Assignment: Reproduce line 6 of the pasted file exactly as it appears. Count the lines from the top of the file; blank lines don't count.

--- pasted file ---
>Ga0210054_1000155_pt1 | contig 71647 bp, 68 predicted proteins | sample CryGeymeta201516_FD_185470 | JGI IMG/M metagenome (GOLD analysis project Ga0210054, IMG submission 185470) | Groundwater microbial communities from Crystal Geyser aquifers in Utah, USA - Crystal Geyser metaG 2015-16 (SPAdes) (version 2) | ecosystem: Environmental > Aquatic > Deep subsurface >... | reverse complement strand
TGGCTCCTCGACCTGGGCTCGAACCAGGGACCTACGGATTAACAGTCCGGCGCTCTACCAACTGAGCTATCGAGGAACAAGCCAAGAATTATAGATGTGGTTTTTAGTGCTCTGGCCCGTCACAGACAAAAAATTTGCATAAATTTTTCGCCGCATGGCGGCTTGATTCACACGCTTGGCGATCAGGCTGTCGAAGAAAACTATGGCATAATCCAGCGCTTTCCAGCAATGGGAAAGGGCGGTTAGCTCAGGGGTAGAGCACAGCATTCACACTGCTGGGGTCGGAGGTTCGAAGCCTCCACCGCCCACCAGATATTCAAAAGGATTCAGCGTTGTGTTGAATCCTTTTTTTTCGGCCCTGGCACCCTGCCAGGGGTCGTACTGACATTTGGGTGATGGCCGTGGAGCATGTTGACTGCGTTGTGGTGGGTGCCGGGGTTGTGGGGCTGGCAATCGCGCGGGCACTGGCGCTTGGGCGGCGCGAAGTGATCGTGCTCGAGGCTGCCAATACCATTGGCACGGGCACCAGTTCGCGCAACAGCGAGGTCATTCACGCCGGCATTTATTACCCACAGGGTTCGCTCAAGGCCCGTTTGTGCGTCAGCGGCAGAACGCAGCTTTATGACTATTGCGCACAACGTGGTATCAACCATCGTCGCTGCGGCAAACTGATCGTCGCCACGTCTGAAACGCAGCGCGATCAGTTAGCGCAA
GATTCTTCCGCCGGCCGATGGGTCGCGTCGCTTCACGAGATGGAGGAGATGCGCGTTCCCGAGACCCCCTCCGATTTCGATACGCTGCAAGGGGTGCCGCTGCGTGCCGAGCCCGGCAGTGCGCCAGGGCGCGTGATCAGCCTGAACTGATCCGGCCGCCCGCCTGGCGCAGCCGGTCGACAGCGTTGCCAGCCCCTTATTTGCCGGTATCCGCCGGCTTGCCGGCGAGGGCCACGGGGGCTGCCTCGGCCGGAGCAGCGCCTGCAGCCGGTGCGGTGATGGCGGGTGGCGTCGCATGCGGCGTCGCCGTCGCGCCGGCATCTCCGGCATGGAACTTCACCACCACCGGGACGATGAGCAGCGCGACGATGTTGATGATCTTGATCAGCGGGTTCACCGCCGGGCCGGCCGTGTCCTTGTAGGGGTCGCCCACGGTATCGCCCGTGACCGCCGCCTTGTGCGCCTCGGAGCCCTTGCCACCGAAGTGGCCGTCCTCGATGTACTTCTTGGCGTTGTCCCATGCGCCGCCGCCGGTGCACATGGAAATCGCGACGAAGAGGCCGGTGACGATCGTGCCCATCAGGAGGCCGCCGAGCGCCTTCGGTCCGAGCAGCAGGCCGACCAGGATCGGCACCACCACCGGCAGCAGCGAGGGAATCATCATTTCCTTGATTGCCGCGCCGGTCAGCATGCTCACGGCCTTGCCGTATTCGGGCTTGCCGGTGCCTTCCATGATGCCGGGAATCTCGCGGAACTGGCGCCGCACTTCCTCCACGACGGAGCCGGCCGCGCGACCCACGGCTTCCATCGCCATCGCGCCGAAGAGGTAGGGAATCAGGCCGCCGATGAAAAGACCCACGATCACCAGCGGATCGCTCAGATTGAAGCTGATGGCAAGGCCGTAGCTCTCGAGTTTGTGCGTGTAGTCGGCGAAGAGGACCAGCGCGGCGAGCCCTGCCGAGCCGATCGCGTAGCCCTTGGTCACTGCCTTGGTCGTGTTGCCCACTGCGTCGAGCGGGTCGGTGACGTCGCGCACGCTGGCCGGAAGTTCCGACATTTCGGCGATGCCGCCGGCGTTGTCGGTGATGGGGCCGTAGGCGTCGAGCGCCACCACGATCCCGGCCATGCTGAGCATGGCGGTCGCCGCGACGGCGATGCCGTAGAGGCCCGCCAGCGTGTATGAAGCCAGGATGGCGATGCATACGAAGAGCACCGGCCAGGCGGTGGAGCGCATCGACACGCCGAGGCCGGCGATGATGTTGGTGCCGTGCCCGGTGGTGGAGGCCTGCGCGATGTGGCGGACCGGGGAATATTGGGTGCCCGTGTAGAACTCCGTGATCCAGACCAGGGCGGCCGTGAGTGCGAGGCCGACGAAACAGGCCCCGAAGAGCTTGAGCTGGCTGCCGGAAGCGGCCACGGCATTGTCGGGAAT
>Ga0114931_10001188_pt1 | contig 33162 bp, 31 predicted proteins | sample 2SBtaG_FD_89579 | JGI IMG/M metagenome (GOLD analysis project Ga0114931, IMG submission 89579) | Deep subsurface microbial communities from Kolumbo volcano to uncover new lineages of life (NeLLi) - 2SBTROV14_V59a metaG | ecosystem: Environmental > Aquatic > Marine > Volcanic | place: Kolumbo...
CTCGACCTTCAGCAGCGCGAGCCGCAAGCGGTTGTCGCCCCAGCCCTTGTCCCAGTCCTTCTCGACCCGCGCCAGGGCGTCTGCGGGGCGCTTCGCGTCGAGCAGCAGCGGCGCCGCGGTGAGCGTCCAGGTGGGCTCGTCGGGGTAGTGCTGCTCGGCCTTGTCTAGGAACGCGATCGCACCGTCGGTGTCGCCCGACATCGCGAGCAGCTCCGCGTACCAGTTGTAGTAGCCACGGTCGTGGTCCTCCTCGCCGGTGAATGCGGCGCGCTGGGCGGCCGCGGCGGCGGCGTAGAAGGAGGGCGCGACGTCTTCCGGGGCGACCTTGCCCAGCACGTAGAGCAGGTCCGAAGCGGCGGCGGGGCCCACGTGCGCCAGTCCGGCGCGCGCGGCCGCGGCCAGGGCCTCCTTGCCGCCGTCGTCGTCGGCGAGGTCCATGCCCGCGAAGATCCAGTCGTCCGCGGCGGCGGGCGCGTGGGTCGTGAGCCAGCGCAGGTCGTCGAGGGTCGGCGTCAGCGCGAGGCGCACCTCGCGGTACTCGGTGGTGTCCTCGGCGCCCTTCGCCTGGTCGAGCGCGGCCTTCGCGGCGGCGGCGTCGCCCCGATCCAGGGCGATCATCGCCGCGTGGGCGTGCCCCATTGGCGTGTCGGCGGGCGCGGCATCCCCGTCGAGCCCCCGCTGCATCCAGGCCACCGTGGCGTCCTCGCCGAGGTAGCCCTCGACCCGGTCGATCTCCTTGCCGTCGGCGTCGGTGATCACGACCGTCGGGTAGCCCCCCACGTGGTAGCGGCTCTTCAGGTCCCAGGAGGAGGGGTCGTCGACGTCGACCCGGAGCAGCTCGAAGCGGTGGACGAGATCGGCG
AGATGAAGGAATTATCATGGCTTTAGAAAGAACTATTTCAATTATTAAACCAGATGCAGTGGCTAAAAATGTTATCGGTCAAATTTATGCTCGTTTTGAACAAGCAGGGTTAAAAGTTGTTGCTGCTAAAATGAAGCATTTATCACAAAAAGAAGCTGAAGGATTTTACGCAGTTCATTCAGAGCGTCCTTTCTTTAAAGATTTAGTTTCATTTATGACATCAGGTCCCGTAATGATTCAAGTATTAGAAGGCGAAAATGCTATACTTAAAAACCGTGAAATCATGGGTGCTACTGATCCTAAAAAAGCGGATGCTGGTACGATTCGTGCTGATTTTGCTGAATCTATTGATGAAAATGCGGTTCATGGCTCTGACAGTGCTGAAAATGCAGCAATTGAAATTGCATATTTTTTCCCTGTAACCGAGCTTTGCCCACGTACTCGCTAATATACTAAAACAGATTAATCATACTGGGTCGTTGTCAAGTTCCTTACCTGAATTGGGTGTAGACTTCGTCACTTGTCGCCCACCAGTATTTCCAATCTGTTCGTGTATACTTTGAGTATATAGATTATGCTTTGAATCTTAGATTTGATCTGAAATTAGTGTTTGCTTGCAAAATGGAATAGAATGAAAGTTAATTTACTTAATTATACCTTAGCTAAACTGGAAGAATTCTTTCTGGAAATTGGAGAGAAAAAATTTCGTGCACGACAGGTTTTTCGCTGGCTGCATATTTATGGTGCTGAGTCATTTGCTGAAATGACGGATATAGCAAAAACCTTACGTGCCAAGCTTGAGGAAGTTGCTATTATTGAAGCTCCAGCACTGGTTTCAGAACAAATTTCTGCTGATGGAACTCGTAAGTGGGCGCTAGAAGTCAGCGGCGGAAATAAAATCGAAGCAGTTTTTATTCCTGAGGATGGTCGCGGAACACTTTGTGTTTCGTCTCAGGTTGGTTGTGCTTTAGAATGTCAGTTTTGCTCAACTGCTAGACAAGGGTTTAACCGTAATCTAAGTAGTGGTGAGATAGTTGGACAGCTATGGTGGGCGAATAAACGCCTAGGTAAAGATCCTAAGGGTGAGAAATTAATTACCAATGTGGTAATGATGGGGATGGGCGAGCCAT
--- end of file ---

AGATGAAGGAATTATCATGGCTTTAGAAAGAACTATTTCAATTATTAAACCAGATGCAGTGGCTAAAAATGTTATCGGTCAAATTTATGCTCGTTTTGAACAAGCAGGGTTAAAAGTTGTTGCTGCTAAAATGAAGCATTTATCACAAAAAGAAGCTGAAGGATTTTACGCAGTTCATTCAGAGCGTCCTTTCTTTAAAGATTTAGTTTCATTTATGACATCAGGTCCCGTAATGATTCAAGTATTAGAAGGCGAAAATGCTATACTTAAAAACCGTGAAATCATGGGTGCTACTGATCCTAAAAAAGCGGATGCTGGTACGATTCGTGCTGATTTTGCTGAATCTATTGATGAAAATGCGGTTCATGGCTCTGACAGTGCTGAAAATGCAGCAATTGAAATTGCATATTTTTTCCCTGTAACCGAGCTTTGCCCACGTACTCGCTAATATACTAAAACAGATTAATCATACTGGGTCGTTGTCAAGTTCCTTACCTGAATTGGGTGTAGACTTCGTCACTTGTCGCCCACCAGTATTTCCAATCTGTTCGTGTATACTTTGAGTATATAGATTATGCTTTGAATCTTAGATTTGATCTGAAATTAGTGTTTGCTTGCAAAATGGAATAGAATGAAAGTTAATTTACTTAATTATACCTTAGCTAAACTGGAAGAATTCTTTCTGGAAATTGGAGAGAAAAAATTTCGTGCACGACAGGTTTTTCGCTGGCTGCATATTTATGGTGCTGAGTCATTTGCTGAAATGACGGATATAGCAAAAACCTTACGTGCCAAGCTTGAGGAAGTTGCTATTATTGAAGCTCCAGCACTGGTTTCAGAACAAATTTCTGCTGATGGAACTCGTAAGTGGGCGCTAGAAGTCAGCGGCGGAAATAAAATCGAAGCAGTTTTTATTCCTGAGGATGGTCGCGGAACACTTTGTGTTTCGTCTCAGGTTGGTTGTGCTTTAGAATGTCAGTTTTGCTCAACTGCTAGACAAGGGTTTAACCGTAATCTAAGTAGTGGTGAGATAGTTGGACAGCTATGGTGGGCGAATAAACGCCTAGGTAAAGATCCTAAGGGTGAGAAATTAATTACCAATGTGGTAATGATGGGGATGGGCGAGCCAT